FIG. 5 is a perspective view of an alternative embodiment of the dice embodying the present invention;

FIG. 6 is a plan view of the dice shown in FIG. 5;

FIG. 7 is another perspective view of the dice shown in FIG. 5;

FIG. 8 is another plan view of the dice of FIG. 7;

FIG. 9 is a plan view of another embodiment of the dice embodying the present invention;

FIG. 10 is a plan view of the dice of FIG. 9.

FIG. 11 is another perspective view of the dice of FIG. 9;

FIG. 12 is another perspective view of the dice of FIG. 11;

FIG. 13 is a perspective view of another embodiment of the dice embodying the present invention;

FIG. 14 is a plan view of the dice of FIG. 13;

FIG. 15 is another perspective view of the dice of FIG. 13;

FIG. 16 is a plan view of the dice of FIG. 15;

FIGS. 17-18 are perspective views of a pair of dice embodying the present invention;

FIGS. 19-20 are top views of the pair of dice shown in FIGS. 17-18;

FIGS. 21-22 are bottom views of the pair of dice shown in FIGS. 17-18;

FIGS. 23 and 24 are perspective views of an alternative embodiment of a pair of dice embodying the present invention;

FIGS. 25 and 26 are top views of the dice shown in FIGS. 23 and 24;

FIGS. 27 and 28 are bottom views of the dice shown in FIGS. 23 and 25.

FIGS. 29 and 30 are front and back (or top and bottom) views of an alternative embodiment of one of the die of a pair of dice embodying the present invention; and

FIGS. 31 and 32 are front and back (or top and bottom) views of the second of the pair of dice of FIGS. 29-30.

In any transaction where financing is involved, obtaining the “best” interest rate is important to the consumer. However, determining what, in fact, is the “best” rate may not be a simple exercise. There is often a large variance in the available interest rates, and rates may vary from lender to lender, and from region to region. It is often difficult for the consumer of such financing to predict with certainty the “best” interest rate available. Selecting from among available interest rates is often the result of guess work and conjecture.

In accordance with the present invention, Applicant has developed a method of demonstrating to would-be borrowers the random and unpredictable nature of selecting an interest rate. Applicant's method demonstrates to the would-be borrower that, without reliable information, selecting an interest rate can be comparable to a “roll of the dice.”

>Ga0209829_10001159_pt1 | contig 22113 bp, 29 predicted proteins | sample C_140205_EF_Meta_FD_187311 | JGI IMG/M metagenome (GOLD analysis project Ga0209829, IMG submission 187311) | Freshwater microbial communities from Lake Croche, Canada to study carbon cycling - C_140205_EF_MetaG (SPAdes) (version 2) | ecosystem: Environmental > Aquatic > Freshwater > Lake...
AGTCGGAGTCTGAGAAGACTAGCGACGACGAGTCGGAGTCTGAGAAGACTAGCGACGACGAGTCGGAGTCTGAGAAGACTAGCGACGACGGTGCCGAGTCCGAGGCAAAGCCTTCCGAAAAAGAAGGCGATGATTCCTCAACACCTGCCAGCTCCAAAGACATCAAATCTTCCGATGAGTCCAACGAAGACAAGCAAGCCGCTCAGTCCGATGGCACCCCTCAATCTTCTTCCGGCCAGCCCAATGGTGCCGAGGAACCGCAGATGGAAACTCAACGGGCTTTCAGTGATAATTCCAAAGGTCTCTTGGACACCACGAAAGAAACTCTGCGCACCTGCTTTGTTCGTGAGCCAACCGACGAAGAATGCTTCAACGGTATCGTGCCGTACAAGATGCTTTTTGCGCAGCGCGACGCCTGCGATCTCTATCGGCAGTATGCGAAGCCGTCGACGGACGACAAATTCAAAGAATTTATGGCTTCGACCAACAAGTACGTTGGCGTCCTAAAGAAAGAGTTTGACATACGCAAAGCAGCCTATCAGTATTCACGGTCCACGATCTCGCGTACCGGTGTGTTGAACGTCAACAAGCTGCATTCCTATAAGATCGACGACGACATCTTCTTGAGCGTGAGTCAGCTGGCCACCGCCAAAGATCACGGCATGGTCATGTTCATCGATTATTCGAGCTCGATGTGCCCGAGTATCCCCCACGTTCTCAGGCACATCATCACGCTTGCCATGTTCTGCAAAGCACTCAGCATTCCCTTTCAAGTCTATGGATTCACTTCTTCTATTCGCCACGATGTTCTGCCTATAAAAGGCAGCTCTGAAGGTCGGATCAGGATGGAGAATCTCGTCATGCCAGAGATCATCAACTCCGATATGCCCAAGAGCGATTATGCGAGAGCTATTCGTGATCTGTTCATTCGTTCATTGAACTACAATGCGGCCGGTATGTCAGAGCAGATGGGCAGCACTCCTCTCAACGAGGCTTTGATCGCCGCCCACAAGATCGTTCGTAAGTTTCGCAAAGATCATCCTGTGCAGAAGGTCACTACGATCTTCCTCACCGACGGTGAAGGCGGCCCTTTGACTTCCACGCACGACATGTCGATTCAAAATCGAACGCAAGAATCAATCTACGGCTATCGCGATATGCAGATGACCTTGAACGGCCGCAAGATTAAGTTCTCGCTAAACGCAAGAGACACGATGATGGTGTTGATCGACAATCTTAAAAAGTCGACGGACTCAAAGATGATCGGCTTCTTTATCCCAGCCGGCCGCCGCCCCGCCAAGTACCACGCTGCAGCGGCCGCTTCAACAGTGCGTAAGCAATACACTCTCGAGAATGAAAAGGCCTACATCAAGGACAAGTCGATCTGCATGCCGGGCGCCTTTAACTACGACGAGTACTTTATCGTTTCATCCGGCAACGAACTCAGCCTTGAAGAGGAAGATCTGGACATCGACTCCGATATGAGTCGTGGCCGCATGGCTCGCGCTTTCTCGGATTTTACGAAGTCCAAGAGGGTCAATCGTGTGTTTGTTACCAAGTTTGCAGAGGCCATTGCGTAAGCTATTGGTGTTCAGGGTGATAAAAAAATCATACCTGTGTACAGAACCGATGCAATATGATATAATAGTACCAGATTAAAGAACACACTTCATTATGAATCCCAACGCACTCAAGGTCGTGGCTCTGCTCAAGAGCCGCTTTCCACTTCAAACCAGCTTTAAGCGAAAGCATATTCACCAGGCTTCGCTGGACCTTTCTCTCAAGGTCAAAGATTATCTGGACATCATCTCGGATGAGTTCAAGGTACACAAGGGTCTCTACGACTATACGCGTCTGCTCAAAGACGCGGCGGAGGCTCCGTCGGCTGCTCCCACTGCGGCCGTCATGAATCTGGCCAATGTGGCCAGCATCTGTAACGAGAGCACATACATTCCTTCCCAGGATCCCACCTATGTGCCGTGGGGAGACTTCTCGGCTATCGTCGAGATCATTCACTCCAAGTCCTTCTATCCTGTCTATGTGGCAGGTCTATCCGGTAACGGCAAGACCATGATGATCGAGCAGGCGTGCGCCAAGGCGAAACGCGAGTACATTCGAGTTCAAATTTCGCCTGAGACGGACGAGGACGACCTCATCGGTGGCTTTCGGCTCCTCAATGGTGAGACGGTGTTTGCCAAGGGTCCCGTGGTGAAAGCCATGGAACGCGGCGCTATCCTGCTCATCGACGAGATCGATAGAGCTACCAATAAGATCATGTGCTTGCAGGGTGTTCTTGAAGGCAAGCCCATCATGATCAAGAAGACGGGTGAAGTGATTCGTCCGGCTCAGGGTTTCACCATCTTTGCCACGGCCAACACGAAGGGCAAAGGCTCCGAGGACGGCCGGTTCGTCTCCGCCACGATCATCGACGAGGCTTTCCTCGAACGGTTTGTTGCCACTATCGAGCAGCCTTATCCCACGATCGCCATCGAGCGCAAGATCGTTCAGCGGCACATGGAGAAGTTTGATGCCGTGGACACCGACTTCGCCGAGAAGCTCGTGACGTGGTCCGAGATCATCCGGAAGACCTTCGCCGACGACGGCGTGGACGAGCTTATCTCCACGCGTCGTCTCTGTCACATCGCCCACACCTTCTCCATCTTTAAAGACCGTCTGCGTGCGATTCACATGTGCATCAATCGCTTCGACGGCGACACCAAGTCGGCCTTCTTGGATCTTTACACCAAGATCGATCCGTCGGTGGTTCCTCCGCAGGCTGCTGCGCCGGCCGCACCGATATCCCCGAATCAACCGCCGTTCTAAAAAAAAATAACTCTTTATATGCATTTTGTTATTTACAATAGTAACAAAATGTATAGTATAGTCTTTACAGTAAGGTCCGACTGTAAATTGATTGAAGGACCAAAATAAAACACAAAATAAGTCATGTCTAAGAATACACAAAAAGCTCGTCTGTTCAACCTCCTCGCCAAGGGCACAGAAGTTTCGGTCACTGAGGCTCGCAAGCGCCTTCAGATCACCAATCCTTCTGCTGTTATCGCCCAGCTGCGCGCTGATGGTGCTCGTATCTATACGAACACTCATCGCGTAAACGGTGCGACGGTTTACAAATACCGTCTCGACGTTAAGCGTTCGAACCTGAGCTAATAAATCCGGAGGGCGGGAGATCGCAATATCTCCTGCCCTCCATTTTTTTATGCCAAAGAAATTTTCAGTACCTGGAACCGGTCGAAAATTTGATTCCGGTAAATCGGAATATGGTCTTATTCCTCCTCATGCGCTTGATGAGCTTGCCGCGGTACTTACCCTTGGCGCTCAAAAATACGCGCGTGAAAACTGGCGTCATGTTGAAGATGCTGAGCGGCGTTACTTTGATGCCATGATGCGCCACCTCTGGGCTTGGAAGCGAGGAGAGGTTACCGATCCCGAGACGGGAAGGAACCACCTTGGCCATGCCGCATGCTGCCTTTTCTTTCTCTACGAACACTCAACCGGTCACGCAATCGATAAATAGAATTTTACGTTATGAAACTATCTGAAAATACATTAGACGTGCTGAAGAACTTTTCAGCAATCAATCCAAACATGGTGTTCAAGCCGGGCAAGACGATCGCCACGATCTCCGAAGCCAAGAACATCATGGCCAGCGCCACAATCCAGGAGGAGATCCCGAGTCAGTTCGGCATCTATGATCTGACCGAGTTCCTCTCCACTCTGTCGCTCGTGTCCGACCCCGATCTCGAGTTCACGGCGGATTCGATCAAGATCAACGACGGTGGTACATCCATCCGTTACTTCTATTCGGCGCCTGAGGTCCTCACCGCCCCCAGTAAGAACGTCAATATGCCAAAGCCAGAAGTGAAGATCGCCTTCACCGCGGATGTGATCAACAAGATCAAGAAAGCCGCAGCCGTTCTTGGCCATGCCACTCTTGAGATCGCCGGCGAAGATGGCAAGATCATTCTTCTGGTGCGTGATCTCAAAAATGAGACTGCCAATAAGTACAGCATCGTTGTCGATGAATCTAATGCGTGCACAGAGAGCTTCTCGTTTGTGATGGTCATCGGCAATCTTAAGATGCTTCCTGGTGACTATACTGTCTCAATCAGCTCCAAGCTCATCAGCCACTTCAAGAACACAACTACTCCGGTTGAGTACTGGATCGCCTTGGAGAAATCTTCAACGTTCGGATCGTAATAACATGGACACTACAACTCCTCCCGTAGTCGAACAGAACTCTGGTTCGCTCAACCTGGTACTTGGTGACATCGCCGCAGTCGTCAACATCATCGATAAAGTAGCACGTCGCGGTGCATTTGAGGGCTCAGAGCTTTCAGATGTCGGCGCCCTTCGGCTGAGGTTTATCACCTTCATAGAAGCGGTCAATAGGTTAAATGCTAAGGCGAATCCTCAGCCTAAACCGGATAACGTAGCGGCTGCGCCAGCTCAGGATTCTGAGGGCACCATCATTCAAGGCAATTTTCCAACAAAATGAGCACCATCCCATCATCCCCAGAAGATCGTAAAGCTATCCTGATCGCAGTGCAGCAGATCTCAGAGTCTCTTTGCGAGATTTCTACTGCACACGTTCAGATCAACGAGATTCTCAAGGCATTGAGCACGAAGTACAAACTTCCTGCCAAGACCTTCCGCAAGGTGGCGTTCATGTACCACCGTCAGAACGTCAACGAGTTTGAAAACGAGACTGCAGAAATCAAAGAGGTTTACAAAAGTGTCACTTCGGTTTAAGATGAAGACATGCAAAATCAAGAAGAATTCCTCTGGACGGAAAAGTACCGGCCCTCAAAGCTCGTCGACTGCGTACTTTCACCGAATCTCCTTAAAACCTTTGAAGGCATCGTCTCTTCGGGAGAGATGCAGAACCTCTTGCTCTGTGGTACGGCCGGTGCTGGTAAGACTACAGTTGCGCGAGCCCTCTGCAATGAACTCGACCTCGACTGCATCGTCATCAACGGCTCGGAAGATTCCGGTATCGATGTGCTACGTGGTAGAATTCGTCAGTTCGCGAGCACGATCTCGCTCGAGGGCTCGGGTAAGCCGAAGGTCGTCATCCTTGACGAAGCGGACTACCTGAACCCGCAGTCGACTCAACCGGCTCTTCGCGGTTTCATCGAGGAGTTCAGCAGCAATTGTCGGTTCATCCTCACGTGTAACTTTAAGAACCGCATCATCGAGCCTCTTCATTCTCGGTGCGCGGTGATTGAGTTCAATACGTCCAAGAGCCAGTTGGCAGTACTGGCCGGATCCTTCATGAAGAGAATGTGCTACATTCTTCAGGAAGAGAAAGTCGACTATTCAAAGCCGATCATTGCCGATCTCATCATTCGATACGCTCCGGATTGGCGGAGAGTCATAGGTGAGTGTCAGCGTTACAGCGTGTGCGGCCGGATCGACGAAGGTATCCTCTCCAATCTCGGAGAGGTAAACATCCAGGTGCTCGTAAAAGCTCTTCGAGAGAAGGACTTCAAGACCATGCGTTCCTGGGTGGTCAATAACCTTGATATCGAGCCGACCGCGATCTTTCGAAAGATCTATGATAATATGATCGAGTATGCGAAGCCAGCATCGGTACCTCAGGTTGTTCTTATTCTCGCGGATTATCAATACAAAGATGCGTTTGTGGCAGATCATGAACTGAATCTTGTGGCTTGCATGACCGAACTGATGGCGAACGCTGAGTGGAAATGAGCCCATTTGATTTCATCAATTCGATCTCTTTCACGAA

For example, in accordance with the method, a pair of “interest rate dice” as substantially described below is provided. A consumer such as a borrower interested in available interest rates and/or looking for reliable information regarding interest rates is engaged by an individual. The dice are rolled by the individual at least once and preferably repeatedly to demonstrate that selecting interest rates is subject to chance, that interest rates are always changing, that interest rates and interest rate markets are volatile and/or that locking in to an interest rate eliminates the routine of checking rates.

In accordance with the present invention, Applicant has developed and provided a pair of ”interest rate” dice wherein one die of the pair includes an integer or whole number, while the other die of the pair includes a fraction of a whole number and preferably the “percent” symbol, as shown in the attached FIGS. 1-32. The pair of dice are rolled together to demonstrate the different possible interest rates available to the would-be consumer. By rolling the two dice, the different combinations of integer and fraction demonstrate the uncertainty of predicting the “right” or “best” rate and the need for obtaining intelligent, researched and reliable information before settling on an interest rate for borrowing money.